ISLAM AND MODERNITY
What do ordinary Muslims understand by Modernity? Have they absorbed Western ideas, which may or may not be mythical? But which are in any case masculine, westernocentric, and seemingly oblivious of what women and other cultures might think? Is there an Islamic vision of Modernity? Or does the caricature serve as a straw man for both the West and the unsettling pace of Change and modernization in their indigenous societies?
Islamists and Traditionalists reject modernity, by which they mean Western secularism and the banishment of religious values from most aspects of daily life in what Mohammad Arkoun calls the mythical West. In this world view, reason and the Enlightenment have become the new devils, modern blasphemies because they dare to set Man up as equal to God. The original sin of modern Man is therefore to have rejected the sovereignty of God and put in its place the sovereignty of the Individual.
The very words secular and individualism are anathema to many of today's Islamists. But what they understand by both terms often seems superficial, a cliched vision of life in the West as seen on cable television and films - a world of sex, violence and desperate loneliness - that overlooks the role religion, custom and tradition play in the lives of most people in Western countries. Such rejection is also part of a wider process that seeks to recast Islam as the quintessential Third World ideology, the obvious successor to Marxism, inheritor of the mantle of nationalism, a repudiation of colonial weakness and the glorification of a mythologised Islamic Past that stands alone and defiant from Western civilization. But this simply flies in the face of historical evidence. Islam is part of Western civilization. Just as Western civilization is part of Islam. The DNA of both are inextricably entwined. But as Bosnia has shown, non-Muslims are just as capable as the most committed Muslim of doing the impossible in the name of an imagined national, racial or religious purity.
Most Muslims do not really think of Modernity in terms of a break with the Past. Modernity means new and better technology and an improved standard of living. But unlike in Western societies, it also means a renewal with the Past, a return to the original ethos of Islam, of Mecca and Medina. If that society remains the perfect society, which must be copied in the late Twentieth century, then the idea of Progress, or a break with the Past is a nonsense.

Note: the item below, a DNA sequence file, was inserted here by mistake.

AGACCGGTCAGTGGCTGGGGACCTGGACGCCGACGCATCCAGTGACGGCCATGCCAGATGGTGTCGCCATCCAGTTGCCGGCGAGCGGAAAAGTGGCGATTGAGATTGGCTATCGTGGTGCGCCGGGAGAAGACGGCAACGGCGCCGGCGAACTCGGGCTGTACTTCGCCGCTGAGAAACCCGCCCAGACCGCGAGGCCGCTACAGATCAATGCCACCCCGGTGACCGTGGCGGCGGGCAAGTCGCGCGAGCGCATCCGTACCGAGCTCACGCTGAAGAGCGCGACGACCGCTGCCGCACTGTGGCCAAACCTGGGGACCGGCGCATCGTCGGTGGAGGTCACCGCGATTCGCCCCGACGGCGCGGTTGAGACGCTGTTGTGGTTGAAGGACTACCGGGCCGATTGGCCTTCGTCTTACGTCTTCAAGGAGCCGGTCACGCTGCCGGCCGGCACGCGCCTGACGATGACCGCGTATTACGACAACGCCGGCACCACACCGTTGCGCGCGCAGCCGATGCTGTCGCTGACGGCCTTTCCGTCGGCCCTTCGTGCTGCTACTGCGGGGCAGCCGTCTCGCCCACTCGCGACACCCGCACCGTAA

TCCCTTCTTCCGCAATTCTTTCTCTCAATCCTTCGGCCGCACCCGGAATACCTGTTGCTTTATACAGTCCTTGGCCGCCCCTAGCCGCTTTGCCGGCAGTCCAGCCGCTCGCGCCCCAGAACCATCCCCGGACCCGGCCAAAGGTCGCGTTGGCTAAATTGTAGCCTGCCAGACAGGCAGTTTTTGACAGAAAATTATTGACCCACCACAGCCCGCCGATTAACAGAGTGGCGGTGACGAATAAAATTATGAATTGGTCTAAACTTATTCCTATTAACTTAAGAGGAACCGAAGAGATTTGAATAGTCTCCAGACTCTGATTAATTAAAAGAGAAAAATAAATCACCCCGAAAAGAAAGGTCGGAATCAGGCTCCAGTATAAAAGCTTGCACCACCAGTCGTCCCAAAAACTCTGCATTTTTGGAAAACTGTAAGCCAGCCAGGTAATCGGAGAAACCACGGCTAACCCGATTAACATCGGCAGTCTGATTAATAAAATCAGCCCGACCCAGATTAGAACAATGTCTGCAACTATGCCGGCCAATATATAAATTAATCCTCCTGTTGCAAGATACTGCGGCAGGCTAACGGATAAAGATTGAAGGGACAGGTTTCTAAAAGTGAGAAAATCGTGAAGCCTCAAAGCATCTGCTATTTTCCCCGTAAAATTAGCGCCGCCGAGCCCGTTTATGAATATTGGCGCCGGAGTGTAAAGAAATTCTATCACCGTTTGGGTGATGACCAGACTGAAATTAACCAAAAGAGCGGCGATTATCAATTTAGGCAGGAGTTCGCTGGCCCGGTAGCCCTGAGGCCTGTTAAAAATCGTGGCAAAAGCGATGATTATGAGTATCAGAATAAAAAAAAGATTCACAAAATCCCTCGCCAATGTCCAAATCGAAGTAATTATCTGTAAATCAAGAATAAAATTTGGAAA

This mind set has other subtle and important implications. Universal suffrage is welcomed, but not necessarily the idea that individual freedom or freedom of opinion are essential preconditions for the exercise of democracy. An Islamist would understand Hurriyat al-ra'y, or Freedom of Opinion, to mean the right to think what you like but only within the boundaries of what is permitted in Islam. Too often, it seems, Islam is defined in a narrow and restrictive sense.
The dilemma raised by Hurriyat al-ra'y is rooted in Islam's early history. The first century of the Islamic state is marked by murder, intrigue and civil war, epitomized by A'isha's struggle against Ali, and, soon after, by the bloody schism between Sunni and Shi'i which resulted in a state of fitna or chaos. Freedom of Thought, for many Muslims, therefore is synonymous with dissent and fitna and must be avoided at all cost. For a traditional Muslim, freedom of thought therefore signals a return to Jahiliyya, the Age of Ignorance and Darkness.
Western cultures, in varying degrees, claim that human beings should act and think according to their own desires and beliefs. But for many traditionalist Muslims, individualism thus defined also opens the door to selfishness, a denial of God, and, once again, chaos or Fitna. Passions, desires and, above all, the human imagination, must therefore be tightly circumscribed. Loudspeakers outside the compound of the Tabhlik-i-Islami (a powerful Islamic missionary society) in Raiwind ( Pakistan) declare apostate anyone who dares to praise Reason. Reason is an attempt to set oneself up above God. Human Reason is an act of blasphemy that must be punished! the loudspeakers blare. At such moments, the most innocent and unspoken thoughts can take on the terrors of blasphemy.
Most human beings, especially in the West, operate under the belief that their decisions are governed by reason alone. Reason implies Free Will. But most human acts are, at best, a mix of Reason, Emotion and Custom. The antithesis: West = Reason = Secularism (as opposed to the equation Islam = Belief in God = Salvation) is a false one, both in its description of the West and in its denial of Islam's own past. Mohammad Arkoun, and others, have argued that Islam is part of the Western tradition; that the Western tradition is part of Islam; that they therefore share a common belief in the power of reason.